Kicking Down the Door at the "House of Death"

This is Lalo, the man to whom the U.S. government paid $260,000 to act as an informant -- and the man believed to be responsible for at least one murder, if not many more.
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The cover story in this week's issue of Unfair Park is based largely on court documents and internal government memos, most of which can be found at The NarcoSphere, an online project of the Narco News bulletin. Unlike other publications that have covered the House of Death story, Narco News has not ignored the story's most interesting, and important, aspect -- the well-documented way in which Immigrations and Customs Enforcement, as well as the Drug Enforcement Agency and the U.S. Attorney's Offices in El Paso and San Antonio, have tried to cover up how an informant on their payroll participated in and witnessed murders at the House of Death. In fact, Narco News, and reporter Bill Conroy in particular, have driven the story since The Dallas Morning News first broke it in 2004.

Narco News is not supported by advertising, and most of its reporters (many of whom have other jobs in journalism) work on a volunteer basis. Its mission, in the words of its publisher, Alberto M. Giordano, is to report "on the drug war and democracy from Latin America" and to "stoke the Authentic Journalism renaissance." I recently caught up with Giordano (via e-mail) to talk about the House of Death story, his definition of Authentic Journalism and the impact blogs like his are having on the way news is covered.

You guys have been all over this House of Death story from the beginning, giving it its name even. How big of a deal do you think this story is?

It's very serious when the U.S. Justice Department is found to have protected a drug-war informant that was committing serial murders under its watch. And then to see how far the DOJ, Homeland Security, the FBI, the DEA, the Attorney General and others have gone to cover-up the story offers a textbook example of how your government works (or doesn't work).

Authentic Journalist Bill Conroy has driven that story from day one. He broke it on Narco News and he has kept pulling the thread, revealing that the US government has never been serious about the drug war: that it's only a pretext for other agendas, and in fact the State is complicit in drug trafficking and protecting some who do it even as it spends billions of tax dollars on eliminating their competition.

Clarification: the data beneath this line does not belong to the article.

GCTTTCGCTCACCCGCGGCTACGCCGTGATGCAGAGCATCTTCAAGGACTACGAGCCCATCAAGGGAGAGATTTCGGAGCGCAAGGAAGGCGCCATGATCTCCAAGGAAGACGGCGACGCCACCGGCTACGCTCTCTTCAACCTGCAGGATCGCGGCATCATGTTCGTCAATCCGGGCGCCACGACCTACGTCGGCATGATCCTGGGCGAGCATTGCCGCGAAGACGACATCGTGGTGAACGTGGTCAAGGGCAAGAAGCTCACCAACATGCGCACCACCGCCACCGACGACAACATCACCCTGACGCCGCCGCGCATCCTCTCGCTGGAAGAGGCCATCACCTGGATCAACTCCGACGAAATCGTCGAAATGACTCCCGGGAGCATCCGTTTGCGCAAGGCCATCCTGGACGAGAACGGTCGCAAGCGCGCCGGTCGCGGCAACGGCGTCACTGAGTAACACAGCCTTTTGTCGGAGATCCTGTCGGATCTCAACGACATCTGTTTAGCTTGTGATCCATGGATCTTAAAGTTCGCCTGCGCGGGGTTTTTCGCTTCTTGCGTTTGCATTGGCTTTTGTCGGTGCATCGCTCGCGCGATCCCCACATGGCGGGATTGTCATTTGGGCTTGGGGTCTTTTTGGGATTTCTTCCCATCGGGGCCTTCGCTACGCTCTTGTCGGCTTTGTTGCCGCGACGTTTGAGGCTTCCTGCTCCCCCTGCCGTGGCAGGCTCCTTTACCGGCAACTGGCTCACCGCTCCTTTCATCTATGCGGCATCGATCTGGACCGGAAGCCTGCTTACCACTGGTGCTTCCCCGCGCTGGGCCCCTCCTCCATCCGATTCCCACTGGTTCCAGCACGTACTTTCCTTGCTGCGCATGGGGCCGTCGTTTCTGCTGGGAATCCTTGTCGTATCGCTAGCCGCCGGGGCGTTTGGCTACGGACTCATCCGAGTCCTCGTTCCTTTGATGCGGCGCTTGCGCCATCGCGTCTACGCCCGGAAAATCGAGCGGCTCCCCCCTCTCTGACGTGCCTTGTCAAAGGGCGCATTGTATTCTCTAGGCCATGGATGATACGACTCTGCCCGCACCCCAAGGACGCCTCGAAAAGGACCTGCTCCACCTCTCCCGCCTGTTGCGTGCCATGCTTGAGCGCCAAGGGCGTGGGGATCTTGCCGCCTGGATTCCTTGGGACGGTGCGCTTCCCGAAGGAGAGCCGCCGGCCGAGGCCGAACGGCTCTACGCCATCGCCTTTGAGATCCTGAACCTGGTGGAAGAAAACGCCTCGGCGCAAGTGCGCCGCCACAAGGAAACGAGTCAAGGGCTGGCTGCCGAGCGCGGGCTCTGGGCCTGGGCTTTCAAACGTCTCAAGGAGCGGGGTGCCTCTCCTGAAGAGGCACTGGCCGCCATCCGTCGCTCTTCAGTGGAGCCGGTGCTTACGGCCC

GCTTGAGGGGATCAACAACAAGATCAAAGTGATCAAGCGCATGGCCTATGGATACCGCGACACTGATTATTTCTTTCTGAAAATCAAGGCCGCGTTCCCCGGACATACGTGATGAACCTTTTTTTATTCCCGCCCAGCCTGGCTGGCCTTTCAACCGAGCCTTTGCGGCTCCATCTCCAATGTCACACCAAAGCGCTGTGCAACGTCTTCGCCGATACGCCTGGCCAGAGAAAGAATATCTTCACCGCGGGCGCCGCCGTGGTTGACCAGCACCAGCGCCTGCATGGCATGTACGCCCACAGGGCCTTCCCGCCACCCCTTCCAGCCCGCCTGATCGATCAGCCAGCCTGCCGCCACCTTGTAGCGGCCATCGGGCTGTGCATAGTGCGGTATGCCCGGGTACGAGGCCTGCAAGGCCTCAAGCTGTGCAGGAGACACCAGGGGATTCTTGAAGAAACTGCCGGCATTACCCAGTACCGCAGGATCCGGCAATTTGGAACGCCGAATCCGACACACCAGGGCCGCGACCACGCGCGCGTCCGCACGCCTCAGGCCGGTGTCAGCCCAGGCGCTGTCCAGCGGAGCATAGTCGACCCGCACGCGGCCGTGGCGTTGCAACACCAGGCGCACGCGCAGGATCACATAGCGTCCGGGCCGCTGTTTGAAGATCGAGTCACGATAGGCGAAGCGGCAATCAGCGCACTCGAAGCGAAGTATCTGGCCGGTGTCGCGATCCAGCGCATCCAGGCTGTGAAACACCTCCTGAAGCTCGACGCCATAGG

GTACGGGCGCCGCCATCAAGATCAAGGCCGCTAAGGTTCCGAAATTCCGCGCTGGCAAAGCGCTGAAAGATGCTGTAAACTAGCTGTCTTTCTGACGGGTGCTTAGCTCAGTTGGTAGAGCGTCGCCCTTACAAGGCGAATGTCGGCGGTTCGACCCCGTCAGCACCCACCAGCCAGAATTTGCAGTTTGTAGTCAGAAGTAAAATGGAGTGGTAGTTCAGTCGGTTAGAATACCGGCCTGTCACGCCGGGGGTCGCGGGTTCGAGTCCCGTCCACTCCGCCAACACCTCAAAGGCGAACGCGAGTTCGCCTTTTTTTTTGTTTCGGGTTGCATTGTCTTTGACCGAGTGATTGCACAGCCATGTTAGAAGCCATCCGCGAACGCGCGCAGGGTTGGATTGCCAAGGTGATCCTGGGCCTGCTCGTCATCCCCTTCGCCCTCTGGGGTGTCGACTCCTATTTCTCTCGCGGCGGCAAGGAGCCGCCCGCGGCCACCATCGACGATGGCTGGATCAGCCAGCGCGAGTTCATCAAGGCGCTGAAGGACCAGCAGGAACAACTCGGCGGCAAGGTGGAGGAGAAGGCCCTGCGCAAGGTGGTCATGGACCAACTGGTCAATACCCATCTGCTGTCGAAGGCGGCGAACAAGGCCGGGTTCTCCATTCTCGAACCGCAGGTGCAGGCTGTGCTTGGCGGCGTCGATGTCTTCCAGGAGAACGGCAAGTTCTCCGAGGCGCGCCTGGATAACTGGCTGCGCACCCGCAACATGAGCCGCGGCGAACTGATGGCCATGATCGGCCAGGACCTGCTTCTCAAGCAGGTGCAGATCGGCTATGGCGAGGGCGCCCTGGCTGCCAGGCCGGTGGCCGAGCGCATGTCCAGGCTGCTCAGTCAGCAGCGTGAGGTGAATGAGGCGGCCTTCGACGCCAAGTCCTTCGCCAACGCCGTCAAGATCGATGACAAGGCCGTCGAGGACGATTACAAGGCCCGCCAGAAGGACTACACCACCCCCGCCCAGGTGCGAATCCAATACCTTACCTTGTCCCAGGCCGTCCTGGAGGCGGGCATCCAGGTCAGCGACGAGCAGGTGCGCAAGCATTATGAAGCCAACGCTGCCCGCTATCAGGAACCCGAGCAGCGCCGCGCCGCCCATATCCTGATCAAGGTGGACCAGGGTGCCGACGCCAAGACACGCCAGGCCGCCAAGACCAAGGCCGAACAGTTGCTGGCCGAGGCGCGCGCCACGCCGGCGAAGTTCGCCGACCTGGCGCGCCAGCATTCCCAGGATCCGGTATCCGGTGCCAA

One of the lesser-sung triumphs of Conroy's House of Death story came after Homeland Security agents went to his home and his office, threatening him, his family and even his boss at another newspaper (Conroy does all his work on Narco News on his free time, and he's never asked for or been paid anything for it). And when Conroy refused to back down and offer up his sources to save himself, it raised a lot of eyebrows inside US law enforcement agencies. What has happened since is truly amazing: a great many honest law enforcers, unhappy with the institutionalized corruption of the federal law enforcement agencies and prosecutors, concluded that Bill Conroy is one of those rare journalists that can be trusted, hell or high water, to protect his sources.

That's when the spigots opened even wider, and the number of federal whistleblowers grew exponentially. And now more than ever all kinds of important but closeted documents find their way to Bill Conroy. And this has led to other stories and series about similar injustices throughout the US law enforcement complex, especially along the US-Mexican border.

It's another example of how journalism, when authentic, works hand-in-hand with the public -- in this case, honest law enforcers tired of the BS, prejudice and mistreatment imposed on them from upstairs -- to get the story out there.